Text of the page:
The best middle grade novels about music, art, and friendship

Why am I passionate about this?

Just like my Upstaged heroine, my first stage experience was playing Mr. Jacey Squires in The Music Man. Both of my parents were singers and really, there’s never been a time when music—and the friends I made through music—haven’t been an important part of my life. Love of the arts can bring kids together in surprising ways. The characters in these books face varied challenges, home lives, and predicaments. But for all of them, it’s the support of friends, a dose of courage, and inspiration from the arts that get them through. That’s why I’ve chosen these five wonderful, readable, un-put-downable books.



I wrote...

Upstaged

By Diana Harmon Asher,

Book cover of Upstaged

What is my book about?

Shira Gordon doesn’t think she has the courage to be in her school musical, especially when she’s cast as Mr. Jacey Squires, first tenor in the barbershop quartet in her middle school production of The Music Man. But wearing a hat and mustache, singing arm in arm with three sweaty boys turns out to be the easy part, after she agrees to be the understudy for the show’s leading lady, school diva, Monica Manley. Shira’s friend Cassie, leading man Paul, a banana-haired guest director and the barbershop quartet boys are the main players and—I hope—make Upstaged a fun, funny, musical read.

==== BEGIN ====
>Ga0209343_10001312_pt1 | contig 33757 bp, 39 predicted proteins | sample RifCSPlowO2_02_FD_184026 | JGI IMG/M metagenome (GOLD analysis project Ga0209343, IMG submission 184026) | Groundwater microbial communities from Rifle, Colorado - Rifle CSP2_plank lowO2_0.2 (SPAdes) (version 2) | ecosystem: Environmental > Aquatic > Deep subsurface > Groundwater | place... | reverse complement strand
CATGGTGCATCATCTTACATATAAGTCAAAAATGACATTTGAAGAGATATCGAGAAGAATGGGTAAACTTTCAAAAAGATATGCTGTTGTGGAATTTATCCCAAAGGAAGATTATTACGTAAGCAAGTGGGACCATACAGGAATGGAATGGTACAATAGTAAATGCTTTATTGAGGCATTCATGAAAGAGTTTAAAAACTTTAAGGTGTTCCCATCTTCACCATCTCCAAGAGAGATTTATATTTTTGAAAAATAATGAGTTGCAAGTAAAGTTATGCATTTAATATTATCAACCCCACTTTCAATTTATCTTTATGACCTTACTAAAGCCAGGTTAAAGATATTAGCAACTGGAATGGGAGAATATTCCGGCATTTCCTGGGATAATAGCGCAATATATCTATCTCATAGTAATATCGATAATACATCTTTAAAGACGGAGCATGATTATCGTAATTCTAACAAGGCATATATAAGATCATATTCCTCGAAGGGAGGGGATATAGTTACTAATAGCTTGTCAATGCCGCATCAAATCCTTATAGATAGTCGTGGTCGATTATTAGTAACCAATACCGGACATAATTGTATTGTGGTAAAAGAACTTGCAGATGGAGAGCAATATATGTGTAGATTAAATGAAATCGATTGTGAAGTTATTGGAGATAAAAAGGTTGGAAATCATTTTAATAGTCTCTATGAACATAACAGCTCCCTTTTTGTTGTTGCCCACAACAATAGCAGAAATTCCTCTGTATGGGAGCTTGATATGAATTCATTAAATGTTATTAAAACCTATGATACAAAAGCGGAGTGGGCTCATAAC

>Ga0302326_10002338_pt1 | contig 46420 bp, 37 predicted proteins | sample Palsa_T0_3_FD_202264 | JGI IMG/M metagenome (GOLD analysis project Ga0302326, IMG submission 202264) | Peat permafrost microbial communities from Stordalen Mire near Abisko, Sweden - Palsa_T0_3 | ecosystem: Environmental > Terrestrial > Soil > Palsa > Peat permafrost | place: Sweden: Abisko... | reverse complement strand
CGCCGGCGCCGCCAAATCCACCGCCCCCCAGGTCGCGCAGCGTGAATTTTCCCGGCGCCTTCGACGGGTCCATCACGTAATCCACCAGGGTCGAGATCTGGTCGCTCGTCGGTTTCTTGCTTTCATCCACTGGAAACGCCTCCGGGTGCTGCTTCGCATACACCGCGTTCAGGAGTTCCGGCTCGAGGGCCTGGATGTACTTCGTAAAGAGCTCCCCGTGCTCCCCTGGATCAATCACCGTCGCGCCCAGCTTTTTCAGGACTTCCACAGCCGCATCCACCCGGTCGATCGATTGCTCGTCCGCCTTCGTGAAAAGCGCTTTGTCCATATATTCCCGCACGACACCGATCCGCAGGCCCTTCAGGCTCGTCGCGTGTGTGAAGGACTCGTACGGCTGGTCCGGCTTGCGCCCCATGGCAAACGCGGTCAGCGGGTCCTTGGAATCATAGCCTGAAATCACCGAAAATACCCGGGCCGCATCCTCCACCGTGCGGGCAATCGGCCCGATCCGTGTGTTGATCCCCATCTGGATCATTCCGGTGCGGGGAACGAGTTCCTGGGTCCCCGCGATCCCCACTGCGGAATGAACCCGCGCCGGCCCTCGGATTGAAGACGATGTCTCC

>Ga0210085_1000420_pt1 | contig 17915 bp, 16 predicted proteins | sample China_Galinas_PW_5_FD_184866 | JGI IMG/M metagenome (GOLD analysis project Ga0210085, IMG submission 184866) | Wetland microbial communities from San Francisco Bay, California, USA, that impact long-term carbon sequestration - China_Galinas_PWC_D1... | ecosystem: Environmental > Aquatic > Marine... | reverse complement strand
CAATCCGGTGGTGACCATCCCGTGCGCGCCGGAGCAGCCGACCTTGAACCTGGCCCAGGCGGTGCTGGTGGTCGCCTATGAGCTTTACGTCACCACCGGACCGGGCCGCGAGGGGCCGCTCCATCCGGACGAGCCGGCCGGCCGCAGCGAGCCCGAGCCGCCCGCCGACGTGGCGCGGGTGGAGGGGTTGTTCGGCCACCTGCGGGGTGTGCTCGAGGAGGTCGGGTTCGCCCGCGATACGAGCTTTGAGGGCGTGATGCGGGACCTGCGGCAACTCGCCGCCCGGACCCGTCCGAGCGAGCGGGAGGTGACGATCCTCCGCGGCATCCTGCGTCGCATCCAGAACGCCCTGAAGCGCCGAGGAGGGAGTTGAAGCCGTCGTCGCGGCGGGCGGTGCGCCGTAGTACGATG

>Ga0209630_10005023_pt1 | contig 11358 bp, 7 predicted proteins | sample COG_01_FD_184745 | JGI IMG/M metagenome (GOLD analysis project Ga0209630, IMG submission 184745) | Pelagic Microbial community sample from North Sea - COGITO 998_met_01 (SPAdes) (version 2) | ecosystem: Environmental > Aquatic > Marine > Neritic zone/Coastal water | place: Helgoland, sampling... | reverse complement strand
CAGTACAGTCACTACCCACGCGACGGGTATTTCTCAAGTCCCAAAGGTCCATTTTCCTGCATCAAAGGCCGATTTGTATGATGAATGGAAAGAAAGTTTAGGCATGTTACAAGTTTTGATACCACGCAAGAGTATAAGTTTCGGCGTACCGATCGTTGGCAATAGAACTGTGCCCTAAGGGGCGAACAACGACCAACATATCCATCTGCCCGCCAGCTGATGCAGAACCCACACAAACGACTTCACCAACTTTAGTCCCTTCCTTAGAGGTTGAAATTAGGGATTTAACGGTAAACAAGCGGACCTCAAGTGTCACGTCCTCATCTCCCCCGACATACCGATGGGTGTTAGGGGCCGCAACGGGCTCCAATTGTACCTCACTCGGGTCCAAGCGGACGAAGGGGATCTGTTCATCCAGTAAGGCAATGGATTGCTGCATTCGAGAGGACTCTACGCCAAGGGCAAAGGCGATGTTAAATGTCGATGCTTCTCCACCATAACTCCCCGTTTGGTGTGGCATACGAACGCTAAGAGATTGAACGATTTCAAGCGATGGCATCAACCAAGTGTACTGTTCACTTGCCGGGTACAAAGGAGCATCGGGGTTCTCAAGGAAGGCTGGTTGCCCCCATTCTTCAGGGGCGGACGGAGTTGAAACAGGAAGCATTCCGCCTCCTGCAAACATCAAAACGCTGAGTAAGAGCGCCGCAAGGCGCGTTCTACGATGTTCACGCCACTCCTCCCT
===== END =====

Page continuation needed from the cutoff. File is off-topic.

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The books I picked & why

Book cover of The Ballad of a Broken Nose

Diana Harmon Asher Why did I love this book?

I absolutely fell in love with twelve-year-old Bart—a kid who doesn’t complain when there are only pretzel sticks for dinner, who takes boxing lessons, but can’t punch, a kid who loves opera. Opera! (Specifically, the voice of baritone Bryn Terfel--Look him up and listen!) He lives near Oslo, Norway in shabby public housing with his loving, alcoholic, and often unemployed mother. Bart makes the best of everything in his life. His unique, gentle nature, some lovely friendships, and Svingen’s storytelling completely won my heart. I don’t know why this book hasn’t gotten more accolades—maybe because people expect every Norwegian novel to have Vikings and fjords. (Language Alert: There are some instances of the word sh*t—blame the translator).

By Arne Svingen, Kari Dickson (translator),

Why should I read it?

1 author picked The Ballad of a Broken Nose as one of their favorite books, and they share why you should read it. This book is for kids age 10, 11, 12, and 13.

What is this book about?

From award-winning Norwegian author Arne Svingen comes “an uplifting coming-of-age story” (The Wall Street Journal) about a relentlessly positive teenager who uses his love of opera to cope with his less-than-perfect home life.

Bart is an eternal optimist. At thirteen years old, he’s had a hard life. But Bart knows that things won’t get any better if you have a negative attitude. His mother has pushed him into boxing lessons so that Bart can protect himself, but Bart already has defense mechanisms: he is relentlessly positive…and he loves opera.